Palin's populist book tour won't help GOP

Instead of going rogue, Republicans should cultivate leadership in ideas and solutions.

When Sarah Palin's book "Going Rogue" hits stores today, it will increase the tension between elitism and populism that's marked American conservatism from the beginning.

Today, the Republican Party, led by Ms. Palin and Mike Huckabee, is unabashedly folksy. Their brand of populism – reaching out to ordinary voters by rejecting the values and intellect of the so-called establishment – may help sell books and draw high television ratings, but it won't rebuild a party that is still reeling from last year's severe defeat.

If conservatives want to abbreviate their exile in the political wilderness, they should move quickly to reassert their claim to intellectual leadership. Long-run political success requires developing ideas that make America secure and prosperous. And that takes a party in tune with its head more than its heart.

Conservatism's elitist roots

Throughout much of American history, conservative-minded politicians like President John Adams and Sen. Daniel Webster were openly elitist.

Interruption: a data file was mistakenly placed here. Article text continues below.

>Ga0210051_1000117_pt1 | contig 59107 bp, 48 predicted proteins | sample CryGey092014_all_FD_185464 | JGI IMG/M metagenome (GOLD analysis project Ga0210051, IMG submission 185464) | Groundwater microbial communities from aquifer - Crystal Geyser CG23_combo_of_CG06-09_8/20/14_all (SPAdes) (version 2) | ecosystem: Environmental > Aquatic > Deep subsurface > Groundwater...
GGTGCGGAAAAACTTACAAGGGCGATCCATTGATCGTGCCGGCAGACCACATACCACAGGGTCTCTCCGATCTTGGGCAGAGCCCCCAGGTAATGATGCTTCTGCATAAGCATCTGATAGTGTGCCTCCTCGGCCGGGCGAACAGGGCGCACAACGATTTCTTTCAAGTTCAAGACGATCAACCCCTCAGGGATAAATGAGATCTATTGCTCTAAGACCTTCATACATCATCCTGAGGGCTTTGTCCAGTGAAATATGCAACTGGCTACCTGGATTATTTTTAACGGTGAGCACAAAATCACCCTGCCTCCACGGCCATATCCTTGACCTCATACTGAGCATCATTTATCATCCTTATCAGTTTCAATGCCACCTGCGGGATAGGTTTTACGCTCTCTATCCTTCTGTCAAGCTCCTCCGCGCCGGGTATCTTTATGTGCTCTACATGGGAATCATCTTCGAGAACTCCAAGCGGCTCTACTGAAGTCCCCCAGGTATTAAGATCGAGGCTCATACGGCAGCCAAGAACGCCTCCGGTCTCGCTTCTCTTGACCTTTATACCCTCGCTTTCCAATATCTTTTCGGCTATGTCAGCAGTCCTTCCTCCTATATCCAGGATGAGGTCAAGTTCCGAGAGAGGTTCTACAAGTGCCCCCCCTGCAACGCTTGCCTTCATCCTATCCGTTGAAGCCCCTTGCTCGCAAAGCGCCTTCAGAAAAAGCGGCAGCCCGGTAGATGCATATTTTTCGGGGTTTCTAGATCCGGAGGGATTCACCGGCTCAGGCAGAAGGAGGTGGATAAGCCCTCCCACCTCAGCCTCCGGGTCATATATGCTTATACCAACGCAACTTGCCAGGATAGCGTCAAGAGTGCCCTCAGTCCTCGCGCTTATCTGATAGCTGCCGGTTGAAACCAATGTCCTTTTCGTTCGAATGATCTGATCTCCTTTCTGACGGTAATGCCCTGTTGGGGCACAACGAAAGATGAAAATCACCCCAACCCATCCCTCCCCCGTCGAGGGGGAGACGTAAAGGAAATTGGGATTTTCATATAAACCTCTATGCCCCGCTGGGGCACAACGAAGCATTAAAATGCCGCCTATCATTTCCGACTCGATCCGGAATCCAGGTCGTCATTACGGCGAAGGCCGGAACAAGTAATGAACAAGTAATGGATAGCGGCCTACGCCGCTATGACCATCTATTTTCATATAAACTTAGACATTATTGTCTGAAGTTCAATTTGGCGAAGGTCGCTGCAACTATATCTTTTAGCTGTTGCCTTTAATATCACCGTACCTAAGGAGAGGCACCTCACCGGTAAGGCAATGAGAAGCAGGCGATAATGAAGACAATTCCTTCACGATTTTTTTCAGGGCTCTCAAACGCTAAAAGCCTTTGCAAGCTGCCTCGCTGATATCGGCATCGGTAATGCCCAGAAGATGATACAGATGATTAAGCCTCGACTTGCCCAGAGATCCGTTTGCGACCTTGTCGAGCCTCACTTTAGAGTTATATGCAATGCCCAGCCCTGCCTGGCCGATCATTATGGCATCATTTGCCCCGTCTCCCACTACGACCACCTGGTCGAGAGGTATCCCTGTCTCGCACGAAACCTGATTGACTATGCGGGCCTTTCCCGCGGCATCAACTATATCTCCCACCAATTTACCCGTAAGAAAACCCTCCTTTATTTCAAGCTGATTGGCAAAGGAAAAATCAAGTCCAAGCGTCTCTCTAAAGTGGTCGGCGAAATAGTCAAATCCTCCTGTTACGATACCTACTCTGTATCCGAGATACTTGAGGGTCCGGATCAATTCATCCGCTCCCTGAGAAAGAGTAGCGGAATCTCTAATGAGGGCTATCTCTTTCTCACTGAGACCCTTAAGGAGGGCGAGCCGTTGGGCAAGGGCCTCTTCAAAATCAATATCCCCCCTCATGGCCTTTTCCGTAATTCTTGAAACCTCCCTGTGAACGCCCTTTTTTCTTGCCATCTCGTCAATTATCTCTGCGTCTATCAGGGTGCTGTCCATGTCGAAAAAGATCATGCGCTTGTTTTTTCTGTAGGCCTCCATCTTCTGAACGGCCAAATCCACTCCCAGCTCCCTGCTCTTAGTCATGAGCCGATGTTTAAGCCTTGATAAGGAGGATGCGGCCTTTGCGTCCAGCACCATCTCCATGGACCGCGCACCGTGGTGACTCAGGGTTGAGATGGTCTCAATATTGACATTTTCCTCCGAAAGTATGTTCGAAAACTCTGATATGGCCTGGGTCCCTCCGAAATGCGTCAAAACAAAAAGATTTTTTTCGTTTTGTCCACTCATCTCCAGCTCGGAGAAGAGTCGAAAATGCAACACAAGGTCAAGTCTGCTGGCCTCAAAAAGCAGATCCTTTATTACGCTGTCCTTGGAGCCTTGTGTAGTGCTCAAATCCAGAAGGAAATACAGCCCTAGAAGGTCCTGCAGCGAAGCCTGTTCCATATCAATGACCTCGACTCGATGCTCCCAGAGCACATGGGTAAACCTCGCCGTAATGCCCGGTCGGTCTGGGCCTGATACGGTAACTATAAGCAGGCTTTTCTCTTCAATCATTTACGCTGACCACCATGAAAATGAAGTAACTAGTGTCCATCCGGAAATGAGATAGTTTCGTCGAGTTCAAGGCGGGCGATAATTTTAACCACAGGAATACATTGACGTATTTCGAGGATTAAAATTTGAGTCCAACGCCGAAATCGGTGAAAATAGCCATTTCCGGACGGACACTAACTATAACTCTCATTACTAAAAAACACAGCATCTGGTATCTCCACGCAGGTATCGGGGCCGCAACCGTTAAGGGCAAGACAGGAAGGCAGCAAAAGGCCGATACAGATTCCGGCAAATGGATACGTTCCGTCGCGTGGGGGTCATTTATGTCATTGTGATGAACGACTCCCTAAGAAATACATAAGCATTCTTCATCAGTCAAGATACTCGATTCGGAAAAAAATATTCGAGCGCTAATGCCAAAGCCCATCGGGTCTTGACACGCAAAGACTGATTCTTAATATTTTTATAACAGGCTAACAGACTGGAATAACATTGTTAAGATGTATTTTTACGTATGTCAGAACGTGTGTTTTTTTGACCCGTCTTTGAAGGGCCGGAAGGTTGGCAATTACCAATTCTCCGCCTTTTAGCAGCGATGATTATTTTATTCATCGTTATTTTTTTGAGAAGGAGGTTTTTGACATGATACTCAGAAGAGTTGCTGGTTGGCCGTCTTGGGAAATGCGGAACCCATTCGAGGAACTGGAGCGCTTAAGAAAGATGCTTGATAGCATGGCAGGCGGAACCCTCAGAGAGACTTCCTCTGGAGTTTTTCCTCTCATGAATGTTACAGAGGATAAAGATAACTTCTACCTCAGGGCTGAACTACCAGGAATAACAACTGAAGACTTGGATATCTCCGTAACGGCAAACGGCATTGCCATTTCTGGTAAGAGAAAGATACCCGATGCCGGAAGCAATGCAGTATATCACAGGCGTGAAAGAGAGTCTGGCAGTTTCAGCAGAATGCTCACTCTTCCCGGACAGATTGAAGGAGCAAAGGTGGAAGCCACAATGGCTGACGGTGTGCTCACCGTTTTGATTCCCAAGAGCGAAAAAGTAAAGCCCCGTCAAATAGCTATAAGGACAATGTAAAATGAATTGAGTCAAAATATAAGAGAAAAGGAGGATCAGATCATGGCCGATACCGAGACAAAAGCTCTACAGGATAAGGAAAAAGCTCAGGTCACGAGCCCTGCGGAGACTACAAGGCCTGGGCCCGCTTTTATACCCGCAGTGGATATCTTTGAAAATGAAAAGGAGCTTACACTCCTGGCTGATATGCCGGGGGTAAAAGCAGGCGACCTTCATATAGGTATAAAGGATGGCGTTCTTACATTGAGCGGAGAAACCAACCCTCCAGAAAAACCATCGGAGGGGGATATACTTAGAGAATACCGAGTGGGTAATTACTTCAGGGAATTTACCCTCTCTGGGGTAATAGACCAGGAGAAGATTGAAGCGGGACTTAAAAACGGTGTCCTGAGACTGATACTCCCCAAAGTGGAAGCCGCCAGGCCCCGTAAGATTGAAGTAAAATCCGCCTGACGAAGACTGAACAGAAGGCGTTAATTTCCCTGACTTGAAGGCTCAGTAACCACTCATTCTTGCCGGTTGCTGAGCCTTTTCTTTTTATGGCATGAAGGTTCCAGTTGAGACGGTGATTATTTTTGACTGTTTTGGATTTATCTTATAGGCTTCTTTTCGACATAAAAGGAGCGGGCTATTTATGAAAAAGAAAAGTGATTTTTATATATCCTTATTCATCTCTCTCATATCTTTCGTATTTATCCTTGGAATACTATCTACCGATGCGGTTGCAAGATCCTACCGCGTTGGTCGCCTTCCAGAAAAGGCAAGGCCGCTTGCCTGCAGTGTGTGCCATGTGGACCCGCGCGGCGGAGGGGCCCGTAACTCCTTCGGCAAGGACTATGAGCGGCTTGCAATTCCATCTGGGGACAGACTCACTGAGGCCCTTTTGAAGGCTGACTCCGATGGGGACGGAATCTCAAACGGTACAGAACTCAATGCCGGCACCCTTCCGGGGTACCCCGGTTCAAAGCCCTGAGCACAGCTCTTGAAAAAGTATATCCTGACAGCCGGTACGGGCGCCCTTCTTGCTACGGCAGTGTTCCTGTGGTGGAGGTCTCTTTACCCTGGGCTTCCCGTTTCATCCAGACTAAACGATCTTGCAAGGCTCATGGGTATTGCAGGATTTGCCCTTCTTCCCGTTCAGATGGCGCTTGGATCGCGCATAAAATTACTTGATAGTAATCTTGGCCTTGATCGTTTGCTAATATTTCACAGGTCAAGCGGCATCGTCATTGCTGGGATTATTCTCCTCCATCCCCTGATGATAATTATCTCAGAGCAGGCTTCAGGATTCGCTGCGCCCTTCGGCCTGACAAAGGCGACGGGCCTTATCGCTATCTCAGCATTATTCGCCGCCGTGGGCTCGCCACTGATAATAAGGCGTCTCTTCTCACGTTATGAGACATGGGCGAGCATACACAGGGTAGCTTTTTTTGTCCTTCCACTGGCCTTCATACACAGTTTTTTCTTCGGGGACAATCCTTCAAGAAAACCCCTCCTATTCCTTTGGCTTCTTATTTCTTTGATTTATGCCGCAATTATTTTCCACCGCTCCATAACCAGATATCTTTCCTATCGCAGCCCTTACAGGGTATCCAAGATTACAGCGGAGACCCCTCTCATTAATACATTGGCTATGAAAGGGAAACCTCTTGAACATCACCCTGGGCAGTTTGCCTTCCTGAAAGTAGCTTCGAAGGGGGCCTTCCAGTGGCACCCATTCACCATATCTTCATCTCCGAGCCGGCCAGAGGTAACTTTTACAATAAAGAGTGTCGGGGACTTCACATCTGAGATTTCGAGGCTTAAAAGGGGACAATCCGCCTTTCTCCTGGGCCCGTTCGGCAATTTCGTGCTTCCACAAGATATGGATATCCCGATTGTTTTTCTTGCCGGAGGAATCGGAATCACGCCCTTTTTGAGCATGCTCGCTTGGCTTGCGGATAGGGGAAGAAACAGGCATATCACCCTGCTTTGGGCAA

In their view, government was the preserve of the virtuous, intelligent, and educated minority, who must refuse to pander to the whims of the electorate. Conservatism meant the preservation of a complex and fragile civilization, which had to be protected from the rabble. Demagogues like President Andrew Jackson, who invited everyone to his inauguration, turning it into a drunken rout, jeopardized the republic.

President Herbert Hoover shared this view.

He had come into office in 1929 as one of the most loved and admired of all Americans. He was the great humanitarian hero of World War I and had enjoyed almost a decade of success as secretary of Commerce.

Then he was blamed for the Great Depression, which began less than a year after his election. Homeless men called their shantytowns "Hoovervilles."

Hoover was no laissez-faire conservative. He took several aggressive measures to combat the nation's worst-ever economic crisis. But by 1932, voters thought the man with the high starched-collar shirt was out of touch, electing instead one of America's most populist presidents: Franklin Roosevelt.